So they're trying to do it. I think there's two interesting pieces of this, Anderson, as they try and figure out a way to make sure the money gets to the right place. Is, one, again, you don't want to put too much -- too many restrictions on it because you want this money to go out the door.

But the second is, this money is going to go out the door fast. If you look at how quickly the initial $349 billion in this program basically disappeared, over the course of less than 12 days, you're adding another $310 billion. That's a lot of money, no question about it. But when I've been talking to bank executives, folks in the banking industry over the course of the last several days, they're actually concerned this $310 billion won't last that long at all, maybe over the course of several days. And they might have to go back to doing this all over again.

However, for the time being, given the fact that this program has essentially been shuttered for the better part of a week as these negotiations have gone on and on and on, the fact that it looks like they're close to closing the deal, it looks like they're close to replenishing those funds, at least for the time being? That's obviously a positive thing -- Anderson.

COOPER: And the money for the testing, could you just talk about sort of the politics behind this, what the different sides were wanting? Because clearly, the Democrats were wanting some sort of a national testing strategy. Seems like the Republicans were resisting that and saying it should be up to the states?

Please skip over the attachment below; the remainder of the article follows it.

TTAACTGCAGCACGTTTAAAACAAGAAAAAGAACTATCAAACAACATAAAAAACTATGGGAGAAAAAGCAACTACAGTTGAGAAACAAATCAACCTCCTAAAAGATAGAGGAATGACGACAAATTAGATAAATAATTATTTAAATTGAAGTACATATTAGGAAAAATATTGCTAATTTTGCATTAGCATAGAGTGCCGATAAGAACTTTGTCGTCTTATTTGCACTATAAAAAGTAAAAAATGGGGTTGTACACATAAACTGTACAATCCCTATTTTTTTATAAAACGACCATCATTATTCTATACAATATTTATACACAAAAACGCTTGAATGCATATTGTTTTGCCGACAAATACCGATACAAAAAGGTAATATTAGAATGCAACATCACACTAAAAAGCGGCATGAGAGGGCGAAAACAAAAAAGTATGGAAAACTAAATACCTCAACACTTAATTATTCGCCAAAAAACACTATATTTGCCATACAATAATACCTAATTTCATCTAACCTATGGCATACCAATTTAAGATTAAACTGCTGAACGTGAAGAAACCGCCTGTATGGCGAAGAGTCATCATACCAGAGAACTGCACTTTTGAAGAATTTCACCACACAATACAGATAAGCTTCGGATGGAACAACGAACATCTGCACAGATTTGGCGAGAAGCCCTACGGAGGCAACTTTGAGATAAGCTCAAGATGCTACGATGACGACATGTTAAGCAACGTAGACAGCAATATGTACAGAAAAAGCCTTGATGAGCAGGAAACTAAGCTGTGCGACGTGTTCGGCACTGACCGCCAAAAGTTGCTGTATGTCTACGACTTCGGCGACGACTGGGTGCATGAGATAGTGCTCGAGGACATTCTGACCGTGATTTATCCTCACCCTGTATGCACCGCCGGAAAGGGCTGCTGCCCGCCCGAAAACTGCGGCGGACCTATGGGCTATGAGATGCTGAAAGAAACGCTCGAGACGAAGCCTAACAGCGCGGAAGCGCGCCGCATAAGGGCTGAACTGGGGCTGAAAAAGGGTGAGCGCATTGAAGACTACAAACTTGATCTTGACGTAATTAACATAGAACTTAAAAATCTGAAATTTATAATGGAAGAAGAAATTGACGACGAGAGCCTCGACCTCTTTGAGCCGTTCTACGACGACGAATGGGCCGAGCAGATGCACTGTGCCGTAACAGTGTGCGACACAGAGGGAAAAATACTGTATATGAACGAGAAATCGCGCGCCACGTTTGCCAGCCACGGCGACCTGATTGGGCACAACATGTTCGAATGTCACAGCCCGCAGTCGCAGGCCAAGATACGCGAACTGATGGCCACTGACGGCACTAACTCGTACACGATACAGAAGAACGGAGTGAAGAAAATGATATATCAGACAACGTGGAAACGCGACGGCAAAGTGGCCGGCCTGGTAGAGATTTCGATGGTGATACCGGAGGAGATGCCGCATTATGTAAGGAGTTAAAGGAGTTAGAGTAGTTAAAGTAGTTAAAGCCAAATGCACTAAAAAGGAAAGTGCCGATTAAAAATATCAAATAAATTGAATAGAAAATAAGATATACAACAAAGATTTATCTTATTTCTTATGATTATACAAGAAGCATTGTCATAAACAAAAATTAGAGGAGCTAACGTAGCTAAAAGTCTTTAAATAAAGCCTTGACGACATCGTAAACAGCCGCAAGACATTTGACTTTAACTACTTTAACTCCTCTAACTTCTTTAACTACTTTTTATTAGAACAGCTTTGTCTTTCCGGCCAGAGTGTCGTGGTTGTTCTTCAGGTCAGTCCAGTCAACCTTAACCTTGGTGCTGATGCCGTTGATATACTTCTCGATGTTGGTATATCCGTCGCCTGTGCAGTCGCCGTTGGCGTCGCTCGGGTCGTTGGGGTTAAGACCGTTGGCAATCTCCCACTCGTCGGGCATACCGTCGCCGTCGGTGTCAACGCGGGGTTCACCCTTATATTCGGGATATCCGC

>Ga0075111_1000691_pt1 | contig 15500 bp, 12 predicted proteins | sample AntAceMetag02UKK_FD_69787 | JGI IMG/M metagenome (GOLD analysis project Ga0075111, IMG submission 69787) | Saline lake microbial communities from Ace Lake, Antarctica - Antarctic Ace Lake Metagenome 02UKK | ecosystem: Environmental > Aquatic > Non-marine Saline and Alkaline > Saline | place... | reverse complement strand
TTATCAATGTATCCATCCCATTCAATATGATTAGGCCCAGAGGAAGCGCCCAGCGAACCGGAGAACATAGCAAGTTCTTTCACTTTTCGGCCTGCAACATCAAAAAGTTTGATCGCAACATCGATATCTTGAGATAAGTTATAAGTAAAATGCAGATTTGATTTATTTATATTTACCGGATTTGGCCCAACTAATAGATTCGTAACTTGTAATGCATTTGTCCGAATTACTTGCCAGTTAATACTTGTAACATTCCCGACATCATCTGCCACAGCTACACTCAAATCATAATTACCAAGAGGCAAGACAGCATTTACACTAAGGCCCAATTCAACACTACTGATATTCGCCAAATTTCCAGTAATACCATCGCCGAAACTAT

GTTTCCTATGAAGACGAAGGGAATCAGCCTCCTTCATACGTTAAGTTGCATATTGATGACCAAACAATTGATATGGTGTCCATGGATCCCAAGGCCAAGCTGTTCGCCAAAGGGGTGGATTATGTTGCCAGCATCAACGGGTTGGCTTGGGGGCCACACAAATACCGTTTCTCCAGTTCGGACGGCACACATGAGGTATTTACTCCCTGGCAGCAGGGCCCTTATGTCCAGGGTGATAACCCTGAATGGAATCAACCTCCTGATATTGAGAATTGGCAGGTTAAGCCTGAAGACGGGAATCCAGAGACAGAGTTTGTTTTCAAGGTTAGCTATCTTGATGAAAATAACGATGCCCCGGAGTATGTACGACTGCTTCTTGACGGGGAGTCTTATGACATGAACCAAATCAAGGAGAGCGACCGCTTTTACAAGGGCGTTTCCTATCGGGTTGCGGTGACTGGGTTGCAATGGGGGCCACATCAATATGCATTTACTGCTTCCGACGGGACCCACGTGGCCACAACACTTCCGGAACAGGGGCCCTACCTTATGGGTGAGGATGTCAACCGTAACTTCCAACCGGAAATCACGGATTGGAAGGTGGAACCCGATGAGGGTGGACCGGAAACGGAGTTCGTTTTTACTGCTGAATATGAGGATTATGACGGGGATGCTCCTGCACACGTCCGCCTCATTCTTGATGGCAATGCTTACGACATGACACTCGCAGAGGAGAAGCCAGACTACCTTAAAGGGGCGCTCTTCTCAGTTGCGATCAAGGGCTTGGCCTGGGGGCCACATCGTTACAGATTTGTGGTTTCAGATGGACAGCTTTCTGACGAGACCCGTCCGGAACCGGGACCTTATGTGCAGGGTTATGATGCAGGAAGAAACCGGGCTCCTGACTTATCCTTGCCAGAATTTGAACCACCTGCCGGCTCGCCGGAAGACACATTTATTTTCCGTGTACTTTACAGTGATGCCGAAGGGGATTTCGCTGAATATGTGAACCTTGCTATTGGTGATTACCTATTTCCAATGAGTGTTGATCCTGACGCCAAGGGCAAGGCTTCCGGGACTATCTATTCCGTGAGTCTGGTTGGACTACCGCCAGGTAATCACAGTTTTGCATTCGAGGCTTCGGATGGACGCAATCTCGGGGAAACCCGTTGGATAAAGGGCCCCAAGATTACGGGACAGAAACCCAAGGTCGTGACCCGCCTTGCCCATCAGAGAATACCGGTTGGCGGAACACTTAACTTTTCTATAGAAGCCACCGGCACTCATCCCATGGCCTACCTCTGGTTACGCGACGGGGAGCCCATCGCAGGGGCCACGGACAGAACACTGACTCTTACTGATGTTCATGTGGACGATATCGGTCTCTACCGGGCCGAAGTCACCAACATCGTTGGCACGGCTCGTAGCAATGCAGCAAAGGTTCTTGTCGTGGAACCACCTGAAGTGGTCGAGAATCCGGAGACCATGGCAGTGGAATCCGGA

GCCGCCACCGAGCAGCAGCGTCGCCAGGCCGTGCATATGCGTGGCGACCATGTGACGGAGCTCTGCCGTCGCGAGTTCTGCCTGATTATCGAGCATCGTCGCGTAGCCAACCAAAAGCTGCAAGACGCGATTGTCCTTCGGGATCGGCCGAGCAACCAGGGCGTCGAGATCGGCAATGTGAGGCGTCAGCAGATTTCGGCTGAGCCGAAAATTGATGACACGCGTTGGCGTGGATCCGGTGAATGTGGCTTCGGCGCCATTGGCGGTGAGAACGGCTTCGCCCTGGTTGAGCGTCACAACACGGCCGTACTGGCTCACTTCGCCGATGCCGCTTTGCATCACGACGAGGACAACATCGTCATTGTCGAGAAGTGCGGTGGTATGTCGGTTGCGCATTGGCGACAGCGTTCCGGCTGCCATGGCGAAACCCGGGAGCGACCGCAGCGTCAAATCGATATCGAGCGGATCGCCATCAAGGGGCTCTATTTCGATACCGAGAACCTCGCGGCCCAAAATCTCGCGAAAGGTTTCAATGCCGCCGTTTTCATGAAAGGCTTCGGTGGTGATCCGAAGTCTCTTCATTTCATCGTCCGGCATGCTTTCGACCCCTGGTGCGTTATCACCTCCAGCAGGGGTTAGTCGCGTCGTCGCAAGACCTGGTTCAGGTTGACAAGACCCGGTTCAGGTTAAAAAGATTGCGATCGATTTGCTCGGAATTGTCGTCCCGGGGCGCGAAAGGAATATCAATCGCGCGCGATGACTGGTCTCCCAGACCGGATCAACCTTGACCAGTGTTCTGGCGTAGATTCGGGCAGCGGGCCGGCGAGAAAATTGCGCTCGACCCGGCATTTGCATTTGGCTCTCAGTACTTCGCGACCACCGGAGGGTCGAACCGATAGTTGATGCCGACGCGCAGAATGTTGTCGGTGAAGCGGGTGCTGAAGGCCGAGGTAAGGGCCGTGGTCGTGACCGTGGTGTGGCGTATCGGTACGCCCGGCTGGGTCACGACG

MATTINGLY: Yes, those are essentially the two lines that we've been dealing with over the course of the last several days. I think Republicans, very in line with the president and the administration, have said this is a state issue. If you want to give money to states for testing, we're OK with that, but the states should run how their testing programs operate.

Democrats have made clear -- they've had their own separate proposals -- they have made clear, they want a national testing strategy, funding for -- to implement that national testing strategy as well.

And I think where things ended up, at least on the read that I've gotten up to this point of the legislative language and some of the summaries I've seen, is the bulk of the money will go to states, but there will also be money headed to the CDC, there will also be money headed to NIH, they will try and spread that money out over the federal side of things.

And I think Democrats -- Chuck Schumer, the Democratic leader, this morning, said he believed they had an agreement on a national testing strategy. I think Republicans would say not so fast, we sent more money to the states, which is how we always designed it. So a little bit of a splitting of the difference here.


The ideological fault lines, not just on testing but also on state and local government funding, which was not included in this bill, it underscores that as Congress continues to try and grapple with the fact, more money is needed across the board, ideological issues are going to become very, very important and difficult in the days and weeks ahead -- Anderson.